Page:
A scene cut from the alternative Chapter 1: which hardly matters, because that chapter wasn’t used anyway.

The men shuffled to a halt and the cart drew up alongside them. Daniel had forgotten for a moment that he was in the heart of the enemy. He was a Royalist but he was a boy first and foremost, and he looked around with wide, fascinated eyes. Immediately his gaze was caught by two men.

They stood side by side and sullen, backs to the castle, and a row of soldiers stood facing them with the butts of their muskets resting on the ground. Their hands were not tied, their feet were not bound; there was nowhere for them to run. Around them the business of the camp continued as normal on a warm, lazy spring afternoon. It was almost as if someone had thought up an execution as a half-hearted gesture to keep the men occupied.

The prisoners stood with their backs to the enemy. Behind them the fortifications were lined with the castle’s defenders, there to watch the entertainment. They jeered and catcalled, but none of them seemed to think it a bad thing that the army besieging them was about to lose two of its men. As the men presumably belonged to Parliament, Daniel didn’t think it that bad a thing either.

He was surprised to find that he did feel sorry, however.


The squad raised their muskets to their shoulders. One of the prisoners deliberately stood straight, braced, returning the hostile stare of the muzzles. The other sobbed quietly with his face in his hands. The braver man nudged him, said something curtly. The sobbing man slowly took away his hands and let his arms hang limply by his sides, but he looked fixedly at the ground and his shoulders still trembled.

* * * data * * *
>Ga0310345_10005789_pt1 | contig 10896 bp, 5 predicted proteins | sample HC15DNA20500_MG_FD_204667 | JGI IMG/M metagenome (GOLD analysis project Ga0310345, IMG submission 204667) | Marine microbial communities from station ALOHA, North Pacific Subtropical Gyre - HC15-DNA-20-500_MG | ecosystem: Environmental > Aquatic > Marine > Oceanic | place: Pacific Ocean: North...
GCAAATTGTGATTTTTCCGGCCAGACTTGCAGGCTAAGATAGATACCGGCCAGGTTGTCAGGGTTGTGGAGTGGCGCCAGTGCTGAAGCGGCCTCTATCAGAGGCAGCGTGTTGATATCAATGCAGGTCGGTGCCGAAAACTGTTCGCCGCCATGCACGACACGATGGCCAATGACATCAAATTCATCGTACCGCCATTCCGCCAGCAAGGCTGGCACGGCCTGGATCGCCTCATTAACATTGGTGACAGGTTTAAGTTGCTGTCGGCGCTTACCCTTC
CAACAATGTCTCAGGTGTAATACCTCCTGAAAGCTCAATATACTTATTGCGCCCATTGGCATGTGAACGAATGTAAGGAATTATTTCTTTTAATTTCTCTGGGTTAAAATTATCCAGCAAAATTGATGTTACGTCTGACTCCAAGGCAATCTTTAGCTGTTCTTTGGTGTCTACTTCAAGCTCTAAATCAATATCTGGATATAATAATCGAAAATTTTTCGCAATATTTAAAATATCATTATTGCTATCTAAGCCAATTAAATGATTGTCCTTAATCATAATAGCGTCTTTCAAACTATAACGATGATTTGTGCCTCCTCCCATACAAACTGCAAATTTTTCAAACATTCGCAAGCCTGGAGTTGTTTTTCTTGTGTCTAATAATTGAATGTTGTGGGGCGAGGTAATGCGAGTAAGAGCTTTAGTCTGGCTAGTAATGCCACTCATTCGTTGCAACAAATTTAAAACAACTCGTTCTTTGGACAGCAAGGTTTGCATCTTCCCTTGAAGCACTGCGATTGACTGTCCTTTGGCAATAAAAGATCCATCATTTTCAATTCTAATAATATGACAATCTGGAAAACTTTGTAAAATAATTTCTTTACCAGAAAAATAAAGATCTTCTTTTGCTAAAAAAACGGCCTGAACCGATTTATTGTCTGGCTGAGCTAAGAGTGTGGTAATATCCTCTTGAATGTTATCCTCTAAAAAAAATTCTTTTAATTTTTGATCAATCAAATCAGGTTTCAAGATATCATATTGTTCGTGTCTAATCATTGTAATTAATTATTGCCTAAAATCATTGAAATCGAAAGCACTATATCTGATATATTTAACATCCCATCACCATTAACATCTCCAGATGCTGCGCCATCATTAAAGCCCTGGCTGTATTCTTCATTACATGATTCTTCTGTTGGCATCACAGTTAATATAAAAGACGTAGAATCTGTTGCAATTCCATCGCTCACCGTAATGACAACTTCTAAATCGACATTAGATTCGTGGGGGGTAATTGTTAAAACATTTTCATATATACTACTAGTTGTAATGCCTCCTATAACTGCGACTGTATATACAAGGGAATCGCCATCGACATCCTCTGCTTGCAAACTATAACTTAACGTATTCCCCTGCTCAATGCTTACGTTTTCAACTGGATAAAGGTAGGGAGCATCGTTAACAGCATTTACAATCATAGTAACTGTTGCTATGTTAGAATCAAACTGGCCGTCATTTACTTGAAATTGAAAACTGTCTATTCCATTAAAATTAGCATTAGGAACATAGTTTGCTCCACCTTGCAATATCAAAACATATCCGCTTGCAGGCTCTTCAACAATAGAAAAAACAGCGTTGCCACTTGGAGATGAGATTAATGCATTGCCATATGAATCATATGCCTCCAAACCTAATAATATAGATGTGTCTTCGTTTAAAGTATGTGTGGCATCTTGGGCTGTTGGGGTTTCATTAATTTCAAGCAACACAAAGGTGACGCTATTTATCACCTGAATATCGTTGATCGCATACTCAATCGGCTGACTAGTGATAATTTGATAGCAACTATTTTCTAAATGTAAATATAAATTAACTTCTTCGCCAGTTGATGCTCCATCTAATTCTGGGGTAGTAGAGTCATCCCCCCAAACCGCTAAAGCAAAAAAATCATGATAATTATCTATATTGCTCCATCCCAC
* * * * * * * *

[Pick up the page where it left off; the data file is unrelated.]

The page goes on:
A simultaneous crack of ten muskets, and the prisoners fell as if their strings had been cut. A corpse simply drops; it makes no attempt to break its fall. One body collided with the other and they lay entwined on the grass, together in death as they had been in the act of drunkenness, or petty pilfering, or desertion, or whatever it was that had led to this fate. Daniel looked morosely at the bodies. Whoever they were, whatever they had done, could they have known this was how it would end?

“Deserters,” someone muttered.

The jeers from the defenders grew louder as the corpse bearers ran forward to check the bodies. A couple whose spirits had been raised by the execution of their enemies let off their muskets, and were reprimanded with stern shouts by their commanders. The defenders in the castle were in no position to be wasting ammunition. The bearers picked up the bodies under the arms and dragged them away, their feet carving faint marks in the grass. And the siege returned to its accustomed state of listlessness.

Copyright © Ben Jeapes 2004. Not to be reproduced without permission.